In my favourite screen adaptation of the Robin Hood legend, Prince John sucked his thumb. He whined and stamped his feet and cried for His Royal Mommy, even as he was goaded on to villainy by a persuasive, lissssping snake.
But that was 1973, and as we look back fondly on that animated Disney version with Peter Ustinov voicing John, we must sadly concede that they -- or, in fact, we -- don't make 'em like they used to.
It isn't from a lack of competence that Ridley Scott's latest epic take on the character suffers, however; it's well shot, the acting is decent all around, and time flies quite quickly for a two hour film.
But it reels from an absolute lack of merriment. Russell Crowe, performing stoically as the dour Robin Hood, decides to leave his belt un-swashbuckled and his charm at home. The result is a folk hero who plods through a heavyhanded costume drama that really has nothing new to offer.
It is, as the posters nudged us to believe, a jungle-friendly version of Gladiator, Scott and Crowe's first compelling collaboration. But it has been ten years since then, and time has taken its toll.
Maximus is now conflicted, the angst from his unnecessary backstory showing in his wishywashy accent that changes gears with almost every scene, as if the Australian was wearing a mood-ring on his tongue. As if to make up for this, our hero has clearly taken a seat at many a banquet table, and now chubbily weighs down on innocent horses who must themselves dream of nimble Robins like Errol Flynn or Douglas Fairbanks -- those screen legends who wore the green tights with magnificent pride.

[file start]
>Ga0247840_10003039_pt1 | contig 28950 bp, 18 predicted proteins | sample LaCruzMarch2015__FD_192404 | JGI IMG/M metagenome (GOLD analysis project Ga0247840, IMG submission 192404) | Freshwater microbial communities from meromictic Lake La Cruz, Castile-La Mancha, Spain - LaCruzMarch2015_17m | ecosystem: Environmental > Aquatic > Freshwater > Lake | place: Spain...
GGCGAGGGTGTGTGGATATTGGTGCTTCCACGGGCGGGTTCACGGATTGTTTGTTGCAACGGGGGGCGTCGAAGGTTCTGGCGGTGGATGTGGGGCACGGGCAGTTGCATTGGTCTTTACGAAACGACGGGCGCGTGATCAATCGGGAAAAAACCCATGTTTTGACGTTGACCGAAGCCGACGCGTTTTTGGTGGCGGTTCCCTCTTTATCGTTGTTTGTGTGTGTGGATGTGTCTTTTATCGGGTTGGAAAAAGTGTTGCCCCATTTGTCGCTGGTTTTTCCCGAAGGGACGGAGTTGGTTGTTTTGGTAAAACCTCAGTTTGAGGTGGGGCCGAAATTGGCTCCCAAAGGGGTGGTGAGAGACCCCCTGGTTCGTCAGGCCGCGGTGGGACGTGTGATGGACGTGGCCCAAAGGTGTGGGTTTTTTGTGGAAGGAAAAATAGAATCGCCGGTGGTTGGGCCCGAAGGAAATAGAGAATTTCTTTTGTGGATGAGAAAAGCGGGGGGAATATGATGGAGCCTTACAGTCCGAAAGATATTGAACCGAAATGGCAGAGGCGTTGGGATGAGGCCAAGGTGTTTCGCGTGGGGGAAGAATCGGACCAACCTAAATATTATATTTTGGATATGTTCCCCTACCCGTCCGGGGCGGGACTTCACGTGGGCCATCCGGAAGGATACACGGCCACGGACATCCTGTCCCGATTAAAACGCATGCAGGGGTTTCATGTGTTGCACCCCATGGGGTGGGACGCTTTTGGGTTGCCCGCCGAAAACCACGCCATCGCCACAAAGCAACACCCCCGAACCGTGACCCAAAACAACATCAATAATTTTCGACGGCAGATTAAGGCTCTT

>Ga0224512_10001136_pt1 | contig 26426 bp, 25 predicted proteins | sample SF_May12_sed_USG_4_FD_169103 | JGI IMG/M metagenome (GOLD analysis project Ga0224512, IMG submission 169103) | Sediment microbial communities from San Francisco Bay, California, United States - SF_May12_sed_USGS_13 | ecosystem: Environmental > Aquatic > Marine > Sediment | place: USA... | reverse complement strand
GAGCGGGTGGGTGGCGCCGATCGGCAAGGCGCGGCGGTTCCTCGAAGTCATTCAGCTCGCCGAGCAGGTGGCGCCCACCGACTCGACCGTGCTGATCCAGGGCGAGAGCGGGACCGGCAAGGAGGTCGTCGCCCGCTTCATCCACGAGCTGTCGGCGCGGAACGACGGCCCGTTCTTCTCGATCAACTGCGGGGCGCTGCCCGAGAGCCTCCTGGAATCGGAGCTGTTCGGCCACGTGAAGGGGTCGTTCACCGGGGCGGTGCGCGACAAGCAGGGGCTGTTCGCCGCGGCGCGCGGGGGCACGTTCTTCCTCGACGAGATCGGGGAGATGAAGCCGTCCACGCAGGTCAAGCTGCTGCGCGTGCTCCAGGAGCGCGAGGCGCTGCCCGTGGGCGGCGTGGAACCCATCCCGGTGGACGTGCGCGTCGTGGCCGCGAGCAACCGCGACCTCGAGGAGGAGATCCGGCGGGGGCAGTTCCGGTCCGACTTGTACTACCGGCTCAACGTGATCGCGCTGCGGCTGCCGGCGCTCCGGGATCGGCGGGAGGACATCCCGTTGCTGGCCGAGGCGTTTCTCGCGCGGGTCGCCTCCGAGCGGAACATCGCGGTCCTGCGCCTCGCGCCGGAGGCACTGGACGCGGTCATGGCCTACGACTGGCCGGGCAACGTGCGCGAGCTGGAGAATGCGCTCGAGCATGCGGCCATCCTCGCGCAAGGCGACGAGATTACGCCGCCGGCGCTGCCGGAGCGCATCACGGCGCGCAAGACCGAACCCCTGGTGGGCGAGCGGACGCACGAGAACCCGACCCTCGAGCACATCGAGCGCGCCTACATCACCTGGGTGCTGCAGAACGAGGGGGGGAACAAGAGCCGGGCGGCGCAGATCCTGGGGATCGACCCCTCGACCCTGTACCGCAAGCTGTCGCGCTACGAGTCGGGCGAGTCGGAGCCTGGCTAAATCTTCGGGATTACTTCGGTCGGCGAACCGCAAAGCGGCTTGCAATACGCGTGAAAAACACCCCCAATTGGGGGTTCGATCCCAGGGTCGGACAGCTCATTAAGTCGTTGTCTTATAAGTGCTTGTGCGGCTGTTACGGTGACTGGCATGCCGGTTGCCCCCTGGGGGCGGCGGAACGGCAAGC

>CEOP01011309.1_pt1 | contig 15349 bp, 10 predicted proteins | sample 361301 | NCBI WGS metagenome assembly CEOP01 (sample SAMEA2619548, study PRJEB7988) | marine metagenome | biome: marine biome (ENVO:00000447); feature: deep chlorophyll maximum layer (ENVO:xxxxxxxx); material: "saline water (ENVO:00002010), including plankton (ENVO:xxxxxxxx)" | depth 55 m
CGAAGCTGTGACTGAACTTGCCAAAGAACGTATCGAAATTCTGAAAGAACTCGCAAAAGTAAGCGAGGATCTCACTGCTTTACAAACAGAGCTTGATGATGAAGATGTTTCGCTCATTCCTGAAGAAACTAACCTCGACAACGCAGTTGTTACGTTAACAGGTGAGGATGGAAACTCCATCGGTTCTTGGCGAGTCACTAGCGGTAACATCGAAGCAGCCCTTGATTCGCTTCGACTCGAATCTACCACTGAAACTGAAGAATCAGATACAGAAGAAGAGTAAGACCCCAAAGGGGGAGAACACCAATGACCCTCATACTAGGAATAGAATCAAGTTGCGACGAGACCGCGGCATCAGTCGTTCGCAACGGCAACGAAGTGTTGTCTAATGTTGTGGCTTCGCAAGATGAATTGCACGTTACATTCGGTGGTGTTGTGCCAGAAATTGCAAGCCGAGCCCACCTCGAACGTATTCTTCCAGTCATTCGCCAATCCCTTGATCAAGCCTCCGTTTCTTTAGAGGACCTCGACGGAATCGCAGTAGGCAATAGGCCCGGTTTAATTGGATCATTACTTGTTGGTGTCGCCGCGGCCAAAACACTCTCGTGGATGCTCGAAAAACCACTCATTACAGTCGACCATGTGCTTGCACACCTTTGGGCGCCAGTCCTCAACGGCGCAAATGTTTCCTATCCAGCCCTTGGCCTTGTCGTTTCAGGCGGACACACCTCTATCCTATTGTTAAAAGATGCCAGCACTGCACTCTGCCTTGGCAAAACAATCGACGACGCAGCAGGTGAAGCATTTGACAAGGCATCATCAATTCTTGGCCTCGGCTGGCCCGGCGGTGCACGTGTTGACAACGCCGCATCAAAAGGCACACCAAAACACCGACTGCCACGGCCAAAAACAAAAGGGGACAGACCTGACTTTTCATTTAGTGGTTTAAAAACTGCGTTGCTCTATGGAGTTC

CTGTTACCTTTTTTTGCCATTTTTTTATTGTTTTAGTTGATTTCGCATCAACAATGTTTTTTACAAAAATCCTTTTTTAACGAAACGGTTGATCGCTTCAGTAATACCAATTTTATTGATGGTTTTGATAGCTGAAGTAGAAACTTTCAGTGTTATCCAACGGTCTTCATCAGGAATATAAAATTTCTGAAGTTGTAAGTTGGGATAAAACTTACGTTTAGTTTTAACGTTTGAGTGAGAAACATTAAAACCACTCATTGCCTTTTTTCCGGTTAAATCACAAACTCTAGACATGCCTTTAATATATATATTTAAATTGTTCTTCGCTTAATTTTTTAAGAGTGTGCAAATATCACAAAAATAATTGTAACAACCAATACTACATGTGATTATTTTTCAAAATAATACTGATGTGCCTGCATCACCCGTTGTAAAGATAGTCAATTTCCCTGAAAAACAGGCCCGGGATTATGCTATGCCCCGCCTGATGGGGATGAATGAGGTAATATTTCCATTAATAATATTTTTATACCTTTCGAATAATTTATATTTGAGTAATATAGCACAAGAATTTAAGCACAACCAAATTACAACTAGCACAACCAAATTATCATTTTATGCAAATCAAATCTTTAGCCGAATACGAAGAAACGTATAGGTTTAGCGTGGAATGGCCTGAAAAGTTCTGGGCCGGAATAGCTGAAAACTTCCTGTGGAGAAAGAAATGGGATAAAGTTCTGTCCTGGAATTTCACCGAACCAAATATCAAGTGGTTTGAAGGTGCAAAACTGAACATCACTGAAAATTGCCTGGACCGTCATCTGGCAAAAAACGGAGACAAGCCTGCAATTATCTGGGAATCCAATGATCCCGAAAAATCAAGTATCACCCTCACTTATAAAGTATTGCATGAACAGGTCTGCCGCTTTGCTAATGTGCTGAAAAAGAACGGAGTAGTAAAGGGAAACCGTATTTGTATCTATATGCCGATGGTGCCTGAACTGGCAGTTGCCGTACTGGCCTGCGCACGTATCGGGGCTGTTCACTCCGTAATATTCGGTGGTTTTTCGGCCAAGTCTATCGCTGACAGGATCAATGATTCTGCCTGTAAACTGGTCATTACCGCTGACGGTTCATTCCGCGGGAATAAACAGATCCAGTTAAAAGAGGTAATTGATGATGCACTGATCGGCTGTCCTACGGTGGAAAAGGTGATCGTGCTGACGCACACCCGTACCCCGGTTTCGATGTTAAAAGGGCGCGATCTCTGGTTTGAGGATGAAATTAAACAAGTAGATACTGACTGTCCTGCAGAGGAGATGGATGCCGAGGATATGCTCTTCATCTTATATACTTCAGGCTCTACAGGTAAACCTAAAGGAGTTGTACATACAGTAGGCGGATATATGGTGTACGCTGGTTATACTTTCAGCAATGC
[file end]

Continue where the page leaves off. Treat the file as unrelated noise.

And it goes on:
This fad of taking beloved characters and trying to show us their darker side is turning increasingly vexatious, and while some features succeed in showing us relevant details washed conveniently over by poesy, this one has precious little to offer viewers.
It's a ponderous period drama, predictable and devoid of allure. Stock characters blandly spit out gobletfuls of blusterous dialogue, and the film never quite delivers on its modern day promise. Besides stealing from the multiplex-going rich, that is.
What is perplexing is that if Scott wanted to go authentic, to grittily show us a Robin Hood story in sharply delineated contrast to what we have read and watched all these years -- the legend who is singly responsible for young boys to be infatuated with the very word 'outlaw' -- then why steer so far away from insight?
There is a lot that a new Robin Hood could have said, but this one mumbles too little, while relying on traditional characters from the legend, only sucking the fun out of them.
Scott, now 72, is clearly content getting his period detailing just right, and I doubt aspersions can be cast on the credibility of his chainmail or his ramparts or his royal jewelry. He's always been a stickler for authenticity, but if a film about a folk hero refuses to entertain, there is clearly a problem.
Legends aren't meant to dull us into submission, and this nondescript, megabudget costumed epic does that, in tragically forgettable fashion. Perhaps it's time Ridley stopped waging screen war, and perhaps put a couple of girls in a Thunderbird again.As for us, well, stealing a few words from that brilliant song about Eric Idle's cowardly, Pythonic take on the character, I'll say don't brave Sir Robin, run away.